Adobe released Premiere Pro 14.0 (aka CC 2020). There are no big surprises in this iteration of the most popular NLE. Which updates are worth your attention?
I’m always excited when the editing software of my choice gets an update. But to be honest with you, this November 2019 Adobe Creative Cloud update…is below my expectations.
In the following video, I take a look at the most important updates in Premiere Pro CC 2020. Once you watch it, keep reading for my commentary about these updates and their effect on editors.
1. Auto Reframe
The biggest new feature is unarguably Auto Reframe. This is the only new feature in this release and what is more, we all could see it coming.
The effect uses Adobe Sensei machine learning to be able to identify objects that humans find interesting. Basically they took a lot of pictures and told the computer to analyze how human retina reacts to them and learn the patterns.
So how does this feature, that is supposed to automate the task of reframing videos for different aspect ratios, fit in everyday editing workflow?
We made it!!!
Episode #200 of the podcast.
Many thanks to everyone that has been listening these past few years. It has be fun, interesting, challenging, and most of all extremely rewarding over that time and I am looking forward to the future of the show.
Enjoy the results of the survey and thanks again if you participated.
Patreon Podcast -Predestined to be Moody
For the Patreon podcast this week we take a deep dive in to the film Predestination shot by Ben Nott ACS.
A visually striking film with lots to learn from this was a fun episode to record. If you support the show make sure you have added the RSS feed to your podcast player of choice to make the listening experience as easy as possible.
To see the images and listen to the special breakdown podcast click the link below:
The post The Wandering DP Podcast: Episode #200 – The Industry appeared first on Cinematography Podcast & Tutorials.
ON the latest episode of CookeOptics TV, director of photography Natasha Braier ASC ADF talks about a commercial she shot for Hennessy. Have you have ever wondered how a big budget commercial is shot? Well, you are in luck. Natasha breaks down shots on how they were filmed and what lighting was used. Natasha is … Continued
Whenever, Wherever, with Whatever: What’s New in Adobe Creative Cloud?
At the tail end of his introductory keynote, Shantanu Narayen, President and Chief Executive Officer of Adobe, cued the waterworks a little inspiration with a video set to Willy Wonka’s “Pure Imagination.” Narayen shared that the video was “a tribute to the community we all belong in, “the creative sphere that encompassed the Adobe Max in-person audience, the online audience tuned in from all around the world to the live keynote, and creators of all ages and all levels who may soon have access to Adobe products.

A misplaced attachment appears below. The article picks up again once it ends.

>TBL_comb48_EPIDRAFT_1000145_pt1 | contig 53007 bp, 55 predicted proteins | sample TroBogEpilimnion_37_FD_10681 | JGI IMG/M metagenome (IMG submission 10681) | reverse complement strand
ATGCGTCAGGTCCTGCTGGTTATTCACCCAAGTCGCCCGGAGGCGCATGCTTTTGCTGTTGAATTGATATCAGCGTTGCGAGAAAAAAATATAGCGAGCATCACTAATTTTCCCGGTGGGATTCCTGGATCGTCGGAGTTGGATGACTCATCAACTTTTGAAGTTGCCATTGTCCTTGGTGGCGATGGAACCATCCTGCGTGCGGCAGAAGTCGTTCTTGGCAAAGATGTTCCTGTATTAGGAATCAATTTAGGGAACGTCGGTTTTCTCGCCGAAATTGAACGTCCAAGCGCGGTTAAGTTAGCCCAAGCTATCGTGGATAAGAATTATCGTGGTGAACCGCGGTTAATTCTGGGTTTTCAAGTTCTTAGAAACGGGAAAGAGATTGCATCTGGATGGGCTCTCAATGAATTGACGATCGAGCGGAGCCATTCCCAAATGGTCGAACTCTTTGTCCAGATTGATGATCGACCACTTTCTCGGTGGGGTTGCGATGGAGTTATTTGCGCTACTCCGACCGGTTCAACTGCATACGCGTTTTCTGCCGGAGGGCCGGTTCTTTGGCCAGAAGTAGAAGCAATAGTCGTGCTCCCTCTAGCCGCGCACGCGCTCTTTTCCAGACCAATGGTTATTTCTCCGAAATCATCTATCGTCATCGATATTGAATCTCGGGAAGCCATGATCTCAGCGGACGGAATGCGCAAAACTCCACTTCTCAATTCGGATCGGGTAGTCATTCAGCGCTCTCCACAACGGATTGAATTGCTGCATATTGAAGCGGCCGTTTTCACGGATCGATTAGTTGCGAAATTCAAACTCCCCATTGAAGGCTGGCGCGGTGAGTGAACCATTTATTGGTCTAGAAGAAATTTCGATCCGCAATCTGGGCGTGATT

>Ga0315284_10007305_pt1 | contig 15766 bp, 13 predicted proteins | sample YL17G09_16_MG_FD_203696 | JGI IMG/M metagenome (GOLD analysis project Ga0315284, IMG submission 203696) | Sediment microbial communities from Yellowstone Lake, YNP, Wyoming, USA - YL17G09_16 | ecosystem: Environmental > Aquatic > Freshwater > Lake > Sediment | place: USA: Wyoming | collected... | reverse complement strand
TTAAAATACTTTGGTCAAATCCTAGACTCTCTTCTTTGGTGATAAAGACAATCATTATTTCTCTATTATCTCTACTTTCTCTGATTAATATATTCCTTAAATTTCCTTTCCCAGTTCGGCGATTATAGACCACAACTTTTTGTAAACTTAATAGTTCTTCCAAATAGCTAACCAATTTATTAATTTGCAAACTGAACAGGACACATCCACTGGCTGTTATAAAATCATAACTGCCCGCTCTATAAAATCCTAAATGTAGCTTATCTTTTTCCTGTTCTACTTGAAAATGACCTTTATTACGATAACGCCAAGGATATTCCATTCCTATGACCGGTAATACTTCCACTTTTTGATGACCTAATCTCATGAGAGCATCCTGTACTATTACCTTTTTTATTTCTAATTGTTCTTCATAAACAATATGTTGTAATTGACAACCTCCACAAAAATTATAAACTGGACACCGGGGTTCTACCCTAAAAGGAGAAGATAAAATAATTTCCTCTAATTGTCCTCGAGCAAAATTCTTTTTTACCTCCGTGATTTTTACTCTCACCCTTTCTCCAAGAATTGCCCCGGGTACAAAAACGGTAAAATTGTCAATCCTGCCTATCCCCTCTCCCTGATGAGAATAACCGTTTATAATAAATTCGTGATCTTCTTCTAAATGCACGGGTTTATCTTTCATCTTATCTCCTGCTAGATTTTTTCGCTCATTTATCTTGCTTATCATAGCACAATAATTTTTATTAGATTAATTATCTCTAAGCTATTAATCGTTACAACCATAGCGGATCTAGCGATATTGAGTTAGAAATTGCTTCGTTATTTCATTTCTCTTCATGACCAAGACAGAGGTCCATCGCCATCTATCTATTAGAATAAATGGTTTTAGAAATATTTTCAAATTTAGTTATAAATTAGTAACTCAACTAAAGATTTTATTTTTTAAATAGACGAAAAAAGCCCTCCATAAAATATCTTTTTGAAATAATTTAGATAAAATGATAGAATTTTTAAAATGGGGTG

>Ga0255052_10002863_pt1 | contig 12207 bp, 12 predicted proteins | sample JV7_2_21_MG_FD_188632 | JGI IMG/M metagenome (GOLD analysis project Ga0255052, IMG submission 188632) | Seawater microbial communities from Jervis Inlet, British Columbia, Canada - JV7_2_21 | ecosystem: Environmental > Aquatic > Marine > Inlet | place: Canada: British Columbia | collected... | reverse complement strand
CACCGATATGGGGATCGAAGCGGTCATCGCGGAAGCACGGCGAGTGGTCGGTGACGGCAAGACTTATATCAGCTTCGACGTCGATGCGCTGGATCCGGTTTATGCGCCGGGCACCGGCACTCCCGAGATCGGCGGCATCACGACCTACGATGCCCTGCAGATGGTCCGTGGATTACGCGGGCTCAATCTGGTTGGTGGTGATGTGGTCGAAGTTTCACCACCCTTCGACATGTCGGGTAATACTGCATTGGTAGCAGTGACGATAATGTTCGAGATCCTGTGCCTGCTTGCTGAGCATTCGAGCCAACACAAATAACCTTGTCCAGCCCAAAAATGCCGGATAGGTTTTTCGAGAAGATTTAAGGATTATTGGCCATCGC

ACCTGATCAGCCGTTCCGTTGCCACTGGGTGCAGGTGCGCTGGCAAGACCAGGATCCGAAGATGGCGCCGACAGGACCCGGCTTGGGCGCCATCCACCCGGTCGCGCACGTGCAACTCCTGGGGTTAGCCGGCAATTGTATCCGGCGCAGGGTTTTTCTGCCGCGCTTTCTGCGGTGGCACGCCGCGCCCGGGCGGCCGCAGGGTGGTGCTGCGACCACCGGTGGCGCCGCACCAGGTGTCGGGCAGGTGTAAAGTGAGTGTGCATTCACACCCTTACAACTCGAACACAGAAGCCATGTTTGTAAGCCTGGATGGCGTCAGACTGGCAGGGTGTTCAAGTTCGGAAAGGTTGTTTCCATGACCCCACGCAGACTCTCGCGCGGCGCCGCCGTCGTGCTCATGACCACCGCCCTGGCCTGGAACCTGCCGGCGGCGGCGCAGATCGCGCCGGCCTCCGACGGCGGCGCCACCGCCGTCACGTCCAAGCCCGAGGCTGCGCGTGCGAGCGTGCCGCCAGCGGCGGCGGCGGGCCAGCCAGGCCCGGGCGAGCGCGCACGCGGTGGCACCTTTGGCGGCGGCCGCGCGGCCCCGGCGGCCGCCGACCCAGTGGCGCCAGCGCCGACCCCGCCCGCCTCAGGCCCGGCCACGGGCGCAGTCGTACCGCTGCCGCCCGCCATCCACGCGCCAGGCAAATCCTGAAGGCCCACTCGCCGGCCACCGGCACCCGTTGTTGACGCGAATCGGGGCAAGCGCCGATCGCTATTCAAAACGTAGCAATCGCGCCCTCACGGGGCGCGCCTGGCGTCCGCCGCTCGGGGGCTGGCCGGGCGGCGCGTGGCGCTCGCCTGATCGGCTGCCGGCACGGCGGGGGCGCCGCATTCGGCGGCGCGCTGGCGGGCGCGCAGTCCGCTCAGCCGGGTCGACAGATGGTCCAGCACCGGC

From the very beginning of Adobe Max 2019 and interwoven throughout every demonstration and talk, Adobe circled back to two key focuses: creativity for all wherever inspiration strikes, and, incorporating user feedback into its products. Adobe wants the creative community to have access to their tools, whether they’re using a phone, a tablet, or a computer. And it goes without saying that they want them to work.
Today at Adobe MAX, Adobe announced the latest release for Creative Cloud, focusing on new tools and features for video. Among all of the new updates, a few to note is the new Auto Reframe feature in Premiere Pro to optimize videos for vertical, horizontal, and 16:9 formats. Handy if you need to deliver content … Continued
Sleeker, more integrated, and with sophisticated app control, Syrp is pushing hard to dominate affordable powered camera movement with the Genie II.
New Zealand accessory makers have come out with a major revision of their original Genie motorized slider, the new Genie II, first shown off back at NAB 2019 and now shipping.
We used one of the original Genie systems for making a motion ident two years ago and we were very eager to see what the new unit offered in comparison. What we found can primarily be defined in terms of more integrated hardware and more sophisticated app control, something we failed to appreciate the first time around.
Here are our first impressions of the Syrp Genie II after using it on set.
A 17-year-old high school student was struck and killed by a Union Pacific train in Troutdale, Oregon this weekend during an ill-fated and ill-advised senior portrait shoot on the tracks.
According to local news outlet KATU 2, 17-year-old River Baker, a senior at Estacada High School in Estacada, OR, was struck by the train on Saturday evening. Law enforcement was called to the scene of the accident just before 6pm, and pronounced Baker dead at the scene.
News anchor Catherine Van tweeted that Union Pacific confirmed the news, and says the Multnomah County Sheriff is investigating “what led up to the teen getting hit.”